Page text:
As a trained engineer, Sal Khan appreciates the importance of education.
So it seems counterintuitive that he has made it his life's work to give it away.
For his mission to provide a free, high-quality education for "anyone, anywhere," Khan, founder of Khan Academy, was selected by the Heinz Family Foundation as a 19th Annual Heinz Awards recipient. He delivered Simon Initiative Distinguished Lecture Series talk at Carnegie Mellon University on April 3.
The talk, titled "Education Reimagined," traced his rapid transformation from rising young hedge fund analyst to becoming perhaps the world's most well-known teacher. The lecture, followed by Q&A, took place Thursday, April 3, in Rashid Auditorium inside the Hillman Center for Future-Generation Technologies. A webcast of the lecture is available.
CMU President Subra Suresh delivered the opening remarks, and Andre Heinz of the Heinz Family Foundation provided closing remarks.
The Simon Initiative, announced by President Suresh in November, harnesses the decades of cross-disciplinary research at CMU linking cognitive models of learning with computational tools, all with the goal of improving learning outcomes for students of all ages, everywhere.
The son of a single mother growing up in Louisiana, Khan leveraged his talent for mathematics into a scholarship to attend the Massachusetts Institute of Technology where he earned a trio of degrees (bachelor's degrees in mathematics and electrical/computer engineering and a master's degree in electrical engineering) before completing a master's of business administration at Harvard University.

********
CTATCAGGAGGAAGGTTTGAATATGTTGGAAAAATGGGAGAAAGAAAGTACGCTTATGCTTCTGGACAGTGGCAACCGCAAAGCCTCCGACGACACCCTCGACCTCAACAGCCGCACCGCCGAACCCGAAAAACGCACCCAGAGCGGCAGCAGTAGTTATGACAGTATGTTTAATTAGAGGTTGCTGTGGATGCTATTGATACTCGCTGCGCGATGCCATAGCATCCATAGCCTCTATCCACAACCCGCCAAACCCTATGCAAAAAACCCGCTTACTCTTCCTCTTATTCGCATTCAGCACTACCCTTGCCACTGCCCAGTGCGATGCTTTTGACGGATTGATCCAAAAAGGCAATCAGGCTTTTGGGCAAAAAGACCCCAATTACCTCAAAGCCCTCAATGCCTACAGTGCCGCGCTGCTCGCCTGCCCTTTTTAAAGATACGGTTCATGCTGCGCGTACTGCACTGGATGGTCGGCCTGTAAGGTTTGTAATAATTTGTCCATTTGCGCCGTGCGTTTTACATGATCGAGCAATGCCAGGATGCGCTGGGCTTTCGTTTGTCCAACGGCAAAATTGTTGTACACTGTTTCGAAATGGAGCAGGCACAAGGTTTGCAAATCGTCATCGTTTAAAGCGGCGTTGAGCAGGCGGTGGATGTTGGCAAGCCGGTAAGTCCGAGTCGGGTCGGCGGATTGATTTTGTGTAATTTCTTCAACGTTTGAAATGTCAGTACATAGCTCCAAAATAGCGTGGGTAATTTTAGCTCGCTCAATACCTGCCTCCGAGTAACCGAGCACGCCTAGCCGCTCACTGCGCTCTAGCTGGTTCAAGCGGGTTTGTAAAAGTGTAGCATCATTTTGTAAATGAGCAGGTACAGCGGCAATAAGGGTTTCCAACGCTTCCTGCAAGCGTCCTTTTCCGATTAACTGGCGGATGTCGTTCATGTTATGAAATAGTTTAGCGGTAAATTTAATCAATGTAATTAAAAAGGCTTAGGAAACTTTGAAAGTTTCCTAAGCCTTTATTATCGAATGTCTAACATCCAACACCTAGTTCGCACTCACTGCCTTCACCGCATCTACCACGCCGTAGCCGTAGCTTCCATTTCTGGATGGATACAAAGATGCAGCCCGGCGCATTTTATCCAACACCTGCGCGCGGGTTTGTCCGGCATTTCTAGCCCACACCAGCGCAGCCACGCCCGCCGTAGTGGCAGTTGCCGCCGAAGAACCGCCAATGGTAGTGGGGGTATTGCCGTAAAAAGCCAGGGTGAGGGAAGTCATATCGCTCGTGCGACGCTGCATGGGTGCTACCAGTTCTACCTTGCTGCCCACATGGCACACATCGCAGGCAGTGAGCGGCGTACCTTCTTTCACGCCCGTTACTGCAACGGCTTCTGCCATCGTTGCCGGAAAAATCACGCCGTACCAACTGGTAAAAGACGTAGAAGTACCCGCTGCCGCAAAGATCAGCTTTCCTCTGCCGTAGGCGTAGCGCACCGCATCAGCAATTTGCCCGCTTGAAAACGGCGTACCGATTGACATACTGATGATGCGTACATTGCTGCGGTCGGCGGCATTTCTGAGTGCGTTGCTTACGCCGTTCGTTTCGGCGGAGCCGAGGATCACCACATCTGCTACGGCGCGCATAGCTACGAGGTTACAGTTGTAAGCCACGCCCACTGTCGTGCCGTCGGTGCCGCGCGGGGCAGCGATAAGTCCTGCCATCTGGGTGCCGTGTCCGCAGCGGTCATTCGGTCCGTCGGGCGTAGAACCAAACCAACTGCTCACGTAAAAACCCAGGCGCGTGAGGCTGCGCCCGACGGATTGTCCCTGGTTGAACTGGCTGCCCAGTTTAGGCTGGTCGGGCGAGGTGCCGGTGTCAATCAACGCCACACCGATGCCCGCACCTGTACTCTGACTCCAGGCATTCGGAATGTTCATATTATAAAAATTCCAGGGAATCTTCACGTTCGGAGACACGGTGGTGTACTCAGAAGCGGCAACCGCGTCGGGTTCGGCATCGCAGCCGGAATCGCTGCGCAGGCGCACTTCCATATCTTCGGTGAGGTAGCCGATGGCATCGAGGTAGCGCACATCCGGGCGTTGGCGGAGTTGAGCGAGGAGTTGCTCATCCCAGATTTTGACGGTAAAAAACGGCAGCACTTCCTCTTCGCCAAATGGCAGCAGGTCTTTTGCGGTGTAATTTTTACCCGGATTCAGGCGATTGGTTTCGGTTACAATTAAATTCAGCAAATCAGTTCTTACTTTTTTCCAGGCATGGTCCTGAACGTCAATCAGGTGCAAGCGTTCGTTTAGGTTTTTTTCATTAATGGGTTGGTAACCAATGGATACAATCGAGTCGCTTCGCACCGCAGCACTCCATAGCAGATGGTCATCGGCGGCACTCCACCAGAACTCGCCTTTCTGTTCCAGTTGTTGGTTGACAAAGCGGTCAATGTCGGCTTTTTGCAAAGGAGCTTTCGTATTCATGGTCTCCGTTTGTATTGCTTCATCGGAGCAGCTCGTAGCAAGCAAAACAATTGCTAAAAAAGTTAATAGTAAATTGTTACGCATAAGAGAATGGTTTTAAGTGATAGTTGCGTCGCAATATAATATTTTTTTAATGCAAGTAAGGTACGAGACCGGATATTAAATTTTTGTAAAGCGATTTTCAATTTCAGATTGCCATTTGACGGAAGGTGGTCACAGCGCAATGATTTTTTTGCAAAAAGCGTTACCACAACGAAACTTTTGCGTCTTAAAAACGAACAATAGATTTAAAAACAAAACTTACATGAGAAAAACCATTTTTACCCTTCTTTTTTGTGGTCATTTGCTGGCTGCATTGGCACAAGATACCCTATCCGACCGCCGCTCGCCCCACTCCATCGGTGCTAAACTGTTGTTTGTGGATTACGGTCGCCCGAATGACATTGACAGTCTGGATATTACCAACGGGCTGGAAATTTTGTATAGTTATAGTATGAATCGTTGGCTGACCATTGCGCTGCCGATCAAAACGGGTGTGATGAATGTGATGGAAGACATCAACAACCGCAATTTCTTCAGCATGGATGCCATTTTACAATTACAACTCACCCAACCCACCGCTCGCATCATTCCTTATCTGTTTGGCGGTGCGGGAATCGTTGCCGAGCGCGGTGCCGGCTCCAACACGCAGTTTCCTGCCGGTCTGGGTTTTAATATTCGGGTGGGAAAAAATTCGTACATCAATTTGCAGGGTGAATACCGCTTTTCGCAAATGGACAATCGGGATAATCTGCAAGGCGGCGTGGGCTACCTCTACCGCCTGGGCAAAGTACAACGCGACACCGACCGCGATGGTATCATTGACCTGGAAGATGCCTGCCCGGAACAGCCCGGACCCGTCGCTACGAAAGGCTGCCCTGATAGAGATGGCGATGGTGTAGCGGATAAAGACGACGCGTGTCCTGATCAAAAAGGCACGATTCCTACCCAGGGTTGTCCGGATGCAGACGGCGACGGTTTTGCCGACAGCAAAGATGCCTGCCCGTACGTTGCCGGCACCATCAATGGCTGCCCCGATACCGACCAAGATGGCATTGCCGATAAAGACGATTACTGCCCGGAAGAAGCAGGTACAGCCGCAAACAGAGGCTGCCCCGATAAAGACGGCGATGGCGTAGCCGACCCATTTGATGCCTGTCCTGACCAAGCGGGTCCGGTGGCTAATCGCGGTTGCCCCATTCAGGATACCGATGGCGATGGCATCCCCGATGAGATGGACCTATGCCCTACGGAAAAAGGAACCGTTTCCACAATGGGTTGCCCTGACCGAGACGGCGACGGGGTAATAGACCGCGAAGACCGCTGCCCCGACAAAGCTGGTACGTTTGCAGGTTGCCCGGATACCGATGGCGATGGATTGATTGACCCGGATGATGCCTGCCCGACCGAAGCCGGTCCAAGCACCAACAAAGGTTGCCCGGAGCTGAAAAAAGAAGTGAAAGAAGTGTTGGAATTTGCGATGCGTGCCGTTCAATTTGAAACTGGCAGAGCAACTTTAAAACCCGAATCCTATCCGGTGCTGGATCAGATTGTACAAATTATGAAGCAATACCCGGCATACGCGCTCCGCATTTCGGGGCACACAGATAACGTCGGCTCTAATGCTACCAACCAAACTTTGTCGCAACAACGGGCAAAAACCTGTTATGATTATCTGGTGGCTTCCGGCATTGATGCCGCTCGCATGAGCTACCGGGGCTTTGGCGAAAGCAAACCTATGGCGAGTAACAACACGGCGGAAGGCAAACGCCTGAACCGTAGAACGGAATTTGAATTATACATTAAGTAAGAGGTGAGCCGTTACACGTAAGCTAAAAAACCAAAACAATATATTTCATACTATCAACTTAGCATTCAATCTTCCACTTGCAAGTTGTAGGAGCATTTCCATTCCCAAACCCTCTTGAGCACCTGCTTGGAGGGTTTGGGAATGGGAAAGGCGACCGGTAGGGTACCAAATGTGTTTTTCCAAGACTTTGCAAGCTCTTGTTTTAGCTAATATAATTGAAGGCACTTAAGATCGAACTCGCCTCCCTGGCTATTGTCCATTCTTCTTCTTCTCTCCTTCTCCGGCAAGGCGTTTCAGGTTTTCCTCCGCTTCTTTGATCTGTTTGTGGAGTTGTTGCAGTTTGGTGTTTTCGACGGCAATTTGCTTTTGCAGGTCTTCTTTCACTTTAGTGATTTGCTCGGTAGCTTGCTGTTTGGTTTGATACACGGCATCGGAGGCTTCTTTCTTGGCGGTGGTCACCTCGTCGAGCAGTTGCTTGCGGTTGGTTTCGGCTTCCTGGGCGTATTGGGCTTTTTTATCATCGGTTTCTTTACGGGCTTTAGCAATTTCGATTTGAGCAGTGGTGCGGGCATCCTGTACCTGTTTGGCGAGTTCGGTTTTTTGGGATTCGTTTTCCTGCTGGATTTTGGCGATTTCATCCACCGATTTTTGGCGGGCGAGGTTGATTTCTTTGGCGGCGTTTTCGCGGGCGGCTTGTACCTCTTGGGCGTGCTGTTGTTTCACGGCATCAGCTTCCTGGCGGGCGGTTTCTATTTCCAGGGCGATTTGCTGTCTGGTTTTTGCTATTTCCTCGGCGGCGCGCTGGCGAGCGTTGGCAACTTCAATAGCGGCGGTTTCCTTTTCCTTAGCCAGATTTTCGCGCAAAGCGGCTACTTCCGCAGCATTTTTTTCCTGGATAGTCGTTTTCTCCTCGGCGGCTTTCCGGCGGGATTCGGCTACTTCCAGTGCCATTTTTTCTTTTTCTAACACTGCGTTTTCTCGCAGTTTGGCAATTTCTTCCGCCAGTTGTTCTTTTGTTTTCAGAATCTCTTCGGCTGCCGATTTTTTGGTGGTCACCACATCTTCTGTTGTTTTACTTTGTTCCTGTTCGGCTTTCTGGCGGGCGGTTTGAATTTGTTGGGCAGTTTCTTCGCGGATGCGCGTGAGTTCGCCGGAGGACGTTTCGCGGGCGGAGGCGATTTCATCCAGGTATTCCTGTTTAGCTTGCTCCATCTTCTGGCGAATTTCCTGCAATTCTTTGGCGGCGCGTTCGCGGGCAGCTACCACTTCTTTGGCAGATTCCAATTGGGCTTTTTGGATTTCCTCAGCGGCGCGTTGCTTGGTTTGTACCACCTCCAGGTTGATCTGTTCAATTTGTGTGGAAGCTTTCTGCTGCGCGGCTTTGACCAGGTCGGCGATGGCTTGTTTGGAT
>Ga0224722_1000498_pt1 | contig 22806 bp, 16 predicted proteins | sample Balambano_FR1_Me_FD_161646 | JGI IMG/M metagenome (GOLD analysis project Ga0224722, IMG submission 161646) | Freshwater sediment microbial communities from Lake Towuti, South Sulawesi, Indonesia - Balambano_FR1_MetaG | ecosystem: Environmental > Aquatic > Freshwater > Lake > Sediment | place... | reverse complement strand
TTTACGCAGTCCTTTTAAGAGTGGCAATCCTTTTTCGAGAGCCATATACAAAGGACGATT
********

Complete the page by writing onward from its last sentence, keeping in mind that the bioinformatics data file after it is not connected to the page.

Even as his promising career in finance was gaining momentum, Khan literally became a "closet" educator. He transformed a closet in his Palo Alto, Calif., bedroom into a tiny office where he continued to grow and refine his side job of developing online math practice exercises and YouTube instruction videos for his younger cousins and family friends.
Khan first set out in 2004 to help his niece with her math by phone and an online interactive notepad. Soon he was tutoring 15 cousins and family friends and developing code to provide online practice exercises. When he put his tutorials on YouTube, demand exploded.
He convinced his wife that he should quit his hedge fund job to pursue his online education venture full time. Despite living in Silicon Valley, he decided against pursuing venture funding for a for-profit model, opting instead for the non-profit route. He still needed funding, though, to grow out of his bedroom closet.
By 2010, the funding started to flow beginning with billionaire venture capitalist John Doerr and his wife, Ann; the Bill and Melinda Gates Foundation; and Google, whose chairman Eric Schmidt serves on Khan Academy's board of directors.
Today, Khan Academy reaches more than 10 million unique students a month on topics ranging from basic arithmetic to college level calculus and statistics to the French Revolution. Khan recently struck a partnership with the College Board to develop free online tutorials for the SAT.
In recent talks, Khan has discussed how he is using data collected from Khan Academy students to continue tweaking his method of instruction. This process of iterative improvement is central to the philosophy of CMU's Simon Initiative.